Skip to main content

The Gap Between Japan and the Rest of the World

by Brett Larner

I was asked to give a speech at the welcoming reception the night before this year’s Ageo City Half Marathon about the JRN-arranged invite for the top two Japanese university finishers in Ageo to run March’s NYC Half Marathon. Guests in the audience included Ageo mayor Minoru Shimamura, KGRR chairman and Hakone Ekiden race director Yoshiyuki Aoba, Waseda University head coach Yasuyuki Watanabe and other Hakone university teams’ head coaches, and 1999 World Championships marathon silver medalist Ari Ichihashi. I decided not to prepare anything and just freestyle it. This is a translation of what I can remember saying.

Good evening everybody. If you ever have to give a speech in a foreign language I would advise against drinking sake beforehand. The words don’t come out right. I’m not that strong with honorific language, so if I say things in a rude way I apologize in advance. That is not my intention. To begin with, congratulations to Mayor Shimamura and everyone on the Ageo City Half Marathon executive committee on tomorrow’s 27th running.

“The gap between Japan and the rest of the world.” You hear those words a lot, but what do they really mean? As a foreigner I often wonder about that. A month and a half ago we entered the 2:02 marathon era. 2:02. Needless to say there’s a gap there. How are we non-Africans supposed to deal with that? I don’t know the answer.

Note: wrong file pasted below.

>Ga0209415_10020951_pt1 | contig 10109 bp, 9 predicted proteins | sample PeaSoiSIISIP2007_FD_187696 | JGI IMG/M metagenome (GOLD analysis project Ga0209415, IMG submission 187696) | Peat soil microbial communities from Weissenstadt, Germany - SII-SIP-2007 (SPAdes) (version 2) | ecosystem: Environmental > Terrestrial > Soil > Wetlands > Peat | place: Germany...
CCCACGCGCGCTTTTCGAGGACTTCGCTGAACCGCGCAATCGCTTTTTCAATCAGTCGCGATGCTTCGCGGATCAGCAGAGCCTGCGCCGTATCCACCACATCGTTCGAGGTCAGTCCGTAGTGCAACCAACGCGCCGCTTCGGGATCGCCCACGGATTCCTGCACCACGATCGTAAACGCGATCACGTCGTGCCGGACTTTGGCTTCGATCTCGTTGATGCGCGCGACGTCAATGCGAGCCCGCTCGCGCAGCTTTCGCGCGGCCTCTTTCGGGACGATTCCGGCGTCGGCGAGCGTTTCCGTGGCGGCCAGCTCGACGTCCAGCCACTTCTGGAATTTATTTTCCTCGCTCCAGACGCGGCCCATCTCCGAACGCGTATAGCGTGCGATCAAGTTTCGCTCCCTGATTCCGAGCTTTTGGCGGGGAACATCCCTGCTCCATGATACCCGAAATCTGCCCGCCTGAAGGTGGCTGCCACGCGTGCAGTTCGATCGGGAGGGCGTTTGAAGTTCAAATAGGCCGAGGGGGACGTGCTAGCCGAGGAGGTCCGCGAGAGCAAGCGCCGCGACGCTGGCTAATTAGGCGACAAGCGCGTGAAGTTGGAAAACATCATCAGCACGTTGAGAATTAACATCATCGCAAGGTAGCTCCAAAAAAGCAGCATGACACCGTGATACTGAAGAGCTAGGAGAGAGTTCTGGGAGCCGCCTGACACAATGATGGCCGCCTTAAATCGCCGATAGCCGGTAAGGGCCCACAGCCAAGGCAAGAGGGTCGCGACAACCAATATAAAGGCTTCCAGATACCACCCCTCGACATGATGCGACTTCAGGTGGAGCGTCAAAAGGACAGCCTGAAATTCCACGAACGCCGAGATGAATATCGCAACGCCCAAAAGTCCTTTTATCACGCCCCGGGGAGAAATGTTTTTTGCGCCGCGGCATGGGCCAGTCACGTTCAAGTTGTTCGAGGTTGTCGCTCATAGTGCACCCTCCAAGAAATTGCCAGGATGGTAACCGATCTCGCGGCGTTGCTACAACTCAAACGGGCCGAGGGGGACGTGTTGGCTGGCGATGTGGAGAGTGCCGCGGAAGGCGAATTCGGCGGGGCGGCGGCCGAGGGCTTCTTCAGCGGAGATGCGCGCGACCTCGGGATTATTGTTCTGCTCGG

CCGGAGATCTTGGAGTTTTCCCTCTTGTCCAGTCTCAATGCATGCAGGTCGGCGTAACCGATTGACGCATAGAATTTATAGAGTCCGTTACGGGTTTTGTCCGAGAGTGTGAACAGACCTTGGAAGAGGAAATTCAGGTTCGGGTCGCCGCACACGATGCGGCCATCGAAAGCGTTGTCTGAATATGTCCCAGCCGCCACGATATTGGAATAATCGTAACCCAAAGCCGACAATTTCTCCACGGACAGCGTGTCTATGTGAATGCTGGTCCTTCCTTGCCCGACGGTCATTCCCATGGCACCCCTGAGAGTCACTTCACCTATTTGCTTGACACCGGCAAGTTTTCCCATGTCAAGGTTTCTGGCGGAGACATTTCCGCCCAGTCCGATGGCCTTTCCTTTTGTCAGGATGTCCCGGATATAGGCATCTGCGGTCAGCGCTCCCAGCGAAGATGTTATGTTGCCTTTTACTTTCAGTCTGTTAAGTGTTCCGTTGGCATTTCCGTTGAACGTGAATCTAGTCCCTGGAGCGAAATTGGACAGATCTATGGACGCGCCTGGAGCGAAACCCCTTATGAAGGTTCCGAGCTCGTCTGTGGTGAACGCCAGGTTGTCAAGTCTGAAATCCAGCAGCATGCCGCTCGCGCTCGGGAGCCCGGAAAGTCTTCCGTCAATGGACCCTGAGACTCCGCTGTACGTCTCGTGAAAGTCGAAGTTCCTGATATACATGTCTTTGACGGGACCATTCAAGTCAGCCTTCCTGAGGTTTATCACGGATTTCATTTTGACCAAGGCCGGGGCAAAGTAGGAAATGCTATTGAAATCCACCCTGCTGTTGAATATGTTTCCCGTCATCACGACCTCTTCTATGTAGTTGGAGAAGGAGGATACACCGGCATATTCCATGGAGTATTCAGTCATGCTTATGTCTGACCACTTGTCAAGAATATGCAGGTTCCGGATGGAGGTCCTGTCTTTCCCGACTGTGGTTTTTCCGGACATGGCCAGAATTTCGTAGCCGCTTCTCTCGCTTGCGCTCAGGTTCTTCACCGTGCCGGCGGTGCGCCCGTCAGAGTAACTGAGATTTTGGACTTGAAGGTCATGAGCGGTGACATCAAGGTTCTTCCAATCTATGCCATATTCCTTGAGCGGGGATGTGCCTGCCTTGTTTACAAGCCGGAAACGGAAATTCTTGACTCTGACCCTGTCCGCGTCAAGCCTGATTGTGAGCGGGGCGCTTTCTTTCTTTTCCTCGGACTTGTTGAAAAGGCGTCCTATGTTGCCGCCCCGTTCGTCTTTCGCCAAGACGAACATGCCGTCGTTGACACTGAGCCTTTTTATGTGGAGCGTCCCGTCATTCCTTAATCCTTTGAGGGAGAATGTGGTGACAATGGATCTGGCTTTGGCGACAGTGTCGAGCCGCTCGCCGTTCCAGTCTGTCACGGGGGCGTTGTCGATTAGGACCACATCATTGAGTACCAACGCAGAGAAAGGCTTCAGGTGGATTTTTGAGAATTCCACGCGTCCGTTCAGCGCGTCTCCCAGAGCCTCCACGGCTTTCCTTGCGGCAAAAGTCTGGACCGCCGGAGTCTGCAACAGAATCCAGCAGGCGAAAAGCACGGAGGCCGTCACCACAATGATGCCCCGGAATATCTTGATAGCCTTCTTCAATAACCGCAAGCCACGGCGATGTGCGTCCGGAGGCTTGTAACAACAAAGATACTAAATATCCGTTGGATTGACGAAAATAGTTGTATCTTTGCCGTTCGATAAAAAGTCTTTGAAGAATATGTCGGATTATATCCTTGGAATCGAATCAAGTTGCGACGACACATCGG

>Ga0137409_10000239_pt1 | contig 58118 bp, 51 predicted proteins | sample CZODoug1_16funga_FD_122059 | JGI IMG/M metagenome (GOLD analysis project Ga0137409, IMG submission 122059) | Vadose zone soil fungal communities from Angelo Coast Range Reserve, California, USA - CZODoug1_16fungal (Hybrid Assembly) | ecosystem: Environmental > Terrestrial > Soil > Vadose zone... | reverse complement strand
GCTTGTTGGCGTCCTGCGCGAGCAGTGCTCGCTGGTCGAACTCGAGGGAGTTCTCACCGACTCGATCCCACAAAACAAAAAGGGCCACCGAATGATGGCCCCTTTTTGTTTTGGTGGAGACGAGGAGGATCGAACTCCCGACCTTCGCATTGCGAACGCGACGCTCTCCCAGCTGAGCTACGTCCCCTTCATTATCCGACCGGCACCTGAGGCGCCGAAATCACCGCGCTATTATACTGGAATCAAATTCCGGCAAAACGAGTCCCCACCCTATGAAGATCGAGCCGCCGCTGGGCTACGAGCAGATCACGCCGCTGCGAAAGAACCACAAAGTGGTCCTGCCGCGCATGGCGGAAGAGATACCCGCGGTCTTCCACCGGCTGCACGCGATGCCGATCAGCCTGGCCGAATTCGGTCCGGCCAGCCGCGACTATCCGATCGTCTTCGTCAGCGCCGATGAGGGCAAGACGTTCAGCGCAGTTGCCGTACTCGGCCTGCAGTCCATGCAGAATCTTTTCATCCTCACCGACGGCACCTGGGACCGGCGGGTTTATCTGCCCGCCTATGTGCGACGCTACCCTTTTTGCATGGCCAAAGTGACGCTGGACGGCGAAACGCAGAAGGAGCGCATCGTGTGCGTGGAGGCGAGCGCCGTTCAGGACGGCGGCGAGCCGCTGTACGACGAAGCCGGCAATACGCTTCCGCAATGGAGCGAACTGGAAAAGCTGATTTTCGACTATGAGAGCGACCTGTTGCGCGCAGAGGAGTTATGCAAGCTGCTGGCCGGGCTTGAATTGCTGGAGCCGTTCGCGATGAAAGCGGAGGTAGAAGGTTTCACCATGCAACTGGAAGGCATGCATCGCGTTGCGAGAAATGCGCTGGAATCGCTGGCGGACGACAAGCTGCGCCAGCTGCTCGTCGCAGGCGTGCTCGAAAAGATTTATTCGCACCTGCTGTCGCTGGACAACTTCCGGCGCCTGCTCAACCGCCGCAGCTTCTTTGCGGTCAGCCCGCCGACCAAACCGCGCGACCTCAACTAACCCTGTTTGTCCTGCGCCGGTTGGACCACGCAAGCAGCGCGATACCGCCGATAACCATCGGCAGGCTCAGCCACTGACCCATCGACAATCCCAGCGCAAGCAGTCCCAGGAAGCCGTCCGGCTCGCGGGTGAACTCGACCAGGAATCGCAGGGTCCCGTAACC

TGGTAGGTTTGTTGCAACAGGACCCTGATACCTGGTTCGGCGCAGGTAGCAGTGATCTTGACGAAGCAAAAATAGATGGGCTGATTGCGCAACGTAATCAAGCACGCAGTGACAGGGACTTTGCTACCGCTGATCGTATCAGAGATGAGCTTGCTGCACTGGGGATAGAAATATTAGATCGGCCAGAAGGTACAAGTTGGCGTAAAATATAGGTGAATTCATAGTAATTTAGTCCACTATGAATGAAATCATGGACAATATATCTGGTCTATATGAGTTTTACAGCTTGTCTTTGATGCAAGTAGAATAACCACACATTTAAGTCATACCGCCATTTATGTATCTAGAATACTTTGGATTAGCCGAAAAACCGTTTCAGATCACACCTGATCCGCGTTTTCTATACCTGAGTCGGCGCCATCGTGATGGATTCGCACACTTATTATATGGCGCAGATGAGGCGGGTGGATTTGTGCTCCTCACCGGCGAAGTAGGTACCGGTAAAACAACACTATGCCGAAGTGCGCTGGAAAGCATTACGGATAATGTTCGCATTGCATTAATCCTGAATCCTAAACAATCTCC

But if you look at the history of athletics, the only ones really trying to answer are Japan and the U.S.A. What kind of gap is there between Japan and the U.S.? If you compare them, right now there are 15-20 Japanese men who can break 2:10 for the marathon. In the U.S. there are only two. If you look at the 61-62 minute half marathon range there are more athletes at that level in Japan than in the U.S.A. Many years more Japanese men run 27 for 10000 m than Americans. Among university runners, especially here in the Kanto region, there are far more running 13 minutes for 5000 m than in the United States. There’s no question that there’s a gap there, in a positive meaning. But at the same time, at the Olympics, the World Championships, the World Half Marathon and World XC, Americans are winning medals. For the most part Japanese athletes aren’t, present company excluded, Ms. Ichihashi. So in another sense there is a gap there as well.

This is the fourth year that the NYC Half Marathon is inviting the top two Japanese collegiate runners from the Ageo City Half Marathon, and in the first three years of the two races’ relationship those collegiate runners have delivered results. Every year one of them has beaten an American world-level medalist. In 2012 Toyo University’s Yuta Shitara beat America’s Dathan Ritzenhein. Ritzenhein has run 12 minutes for 5000 m and has won two world-level medals, a bronze at the World Half Marathon and a bronze at World XC. In 2013 Komazawa University’s Kenta Murayama beat 8-time Olympic and World Championships American medalist Bernard Lagat. This year, picked up as an alternate a month before the race, Komazawa’s Ikuto Yufu beat American Meb Keflezighi, the Athens Olympics marathon silver medalist and 4th in the London Olympics marathon. In his next race Keflezighi became the first American Boston Marathon winner in 32 years.